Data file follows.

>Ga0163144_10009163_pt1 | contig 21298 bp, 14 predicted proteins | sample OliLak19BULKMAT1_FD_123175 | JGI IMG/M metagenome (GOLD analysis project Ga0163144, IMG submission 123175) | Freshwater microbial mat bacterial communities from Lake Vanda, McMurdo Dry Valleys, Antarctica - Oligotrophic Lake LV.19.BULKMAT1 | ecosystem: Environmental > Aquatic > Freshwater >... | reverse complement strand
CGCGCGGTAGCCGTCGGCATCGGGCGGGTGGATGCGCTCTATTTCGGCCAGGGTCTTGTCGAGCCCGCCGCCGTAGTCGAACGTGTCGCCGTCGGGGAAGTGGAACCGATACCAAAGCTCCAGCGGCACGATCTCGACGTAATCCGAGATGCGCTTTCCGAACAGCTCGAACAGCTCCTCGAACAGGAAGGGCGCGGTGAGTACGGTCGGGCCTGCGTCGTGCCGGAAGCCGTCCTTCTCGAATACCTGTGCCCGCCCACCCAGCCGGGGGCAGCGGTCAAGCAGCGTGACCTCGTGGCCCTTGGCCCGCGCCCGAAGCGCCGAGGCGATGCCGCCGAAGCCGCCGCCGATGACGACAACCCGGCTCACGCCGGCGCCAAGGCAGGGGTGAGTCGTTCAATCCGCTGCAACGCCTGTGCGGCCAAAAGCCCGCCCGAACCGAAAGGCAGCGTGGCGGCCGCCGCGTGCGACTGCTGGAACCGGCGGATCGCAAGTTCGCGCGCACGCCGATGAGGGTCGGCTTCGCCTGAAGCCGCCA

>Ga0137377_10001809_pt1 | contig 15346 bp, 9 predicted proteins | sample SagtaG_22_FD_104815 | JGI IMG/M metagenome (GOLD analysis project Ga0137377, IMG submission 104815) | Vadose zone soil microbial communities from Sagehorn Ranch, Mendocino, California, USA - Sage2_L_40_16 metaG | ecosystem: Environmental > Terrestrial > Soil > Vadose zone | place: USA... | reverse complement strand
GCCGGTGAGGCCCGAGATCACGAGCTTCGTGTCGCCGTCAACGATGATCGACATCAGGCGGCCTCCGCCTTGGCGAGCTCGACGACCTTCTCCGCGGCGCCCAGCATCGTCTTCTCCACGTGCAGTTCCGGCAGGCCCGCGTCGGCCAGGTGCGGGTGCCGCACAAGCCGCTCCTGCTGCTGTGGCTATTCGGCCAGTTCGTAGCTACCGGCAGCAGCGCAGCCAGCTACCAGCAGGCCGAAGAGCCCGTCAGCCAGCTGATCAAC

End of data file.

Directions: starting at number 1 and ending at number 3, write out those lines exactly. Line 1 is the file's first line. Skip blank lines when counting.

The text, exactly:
>Ga0163144_10009163_pt1 | contig 21298 bp, 14 predicted proteins | sample OliLak19BULKMAT1_FD_123175 | JGI IMG/M metagenome (GOLD analysis project Ga0163144, IMG submission 123175) | Freshwater microbial mat bacterial communities from Lake Vanda, McMurdo Dry Valleys, Antarctica - Oligotrophic Lake LV.19.BULKMAT1 | ecosystem: Environmental > Aquatic > Freshwater >... | reverse complement strand
CGCGCGGTAGCCGTCGGCATCGGGCGGGTGGATGCGCTCTATTTCGGCCAGGGTCTTGTCGAGCCCGCCGCCGTAGTCGAACGTGTCGCCGTCGGGGAAGTGGAACCGATACCAAAGCTCCAGCGGCACGATCTCGACGTAATCCGAGATGCGCTTTCCGAACAGCTCGAACAGCTCCTCGAACAGGAAGGGCGCGGTGAGTACGGTCGGGCCTGCGTCGTGCCGGAAGCCGTCCTTCTCGAATACCTGTGCCCGCCCACCCAGCCGGGGGCAGCGGTCAAGCAGCGTGACCTCGTGGCCCTTGGCCCGCGCCCGAAGCGCCGAGGCGATGCCGCCGAAGCCGCCGCCGATGACGACAACCCGGCTCACGCCGGCGCCAAGGCAGGGGTGAGTCGTTCAATCCGCTGCAACGCCTGTGCGGCCAAAAGCCCGCCCGAACCGAAAGGCAGCGTGGCGGCCGCCGCGTGCGACTGCTGGAACCGGCGGATCGCAAGTTCGCGCGCACGCCGATGAGGGTCGGCTTCGCCTGAAGCCGCCA

>Ga0137377_10001809_pt1 | contig 15346 bp, 9 predicted proteins | sample SagtaG_22_FD_104815 | JGI IMG/M metagenome (GOLD analysis project Ga0137377, IMG submission 104815) | Vadose zone soil microbial communities from Sagehorn Ranch, Mendocino, California, USA - Sage2_L_40_16 metaG | ecosystem: Environmental > Terrestrial > Soil > Vadose zone | place: USA... | reverse complement strand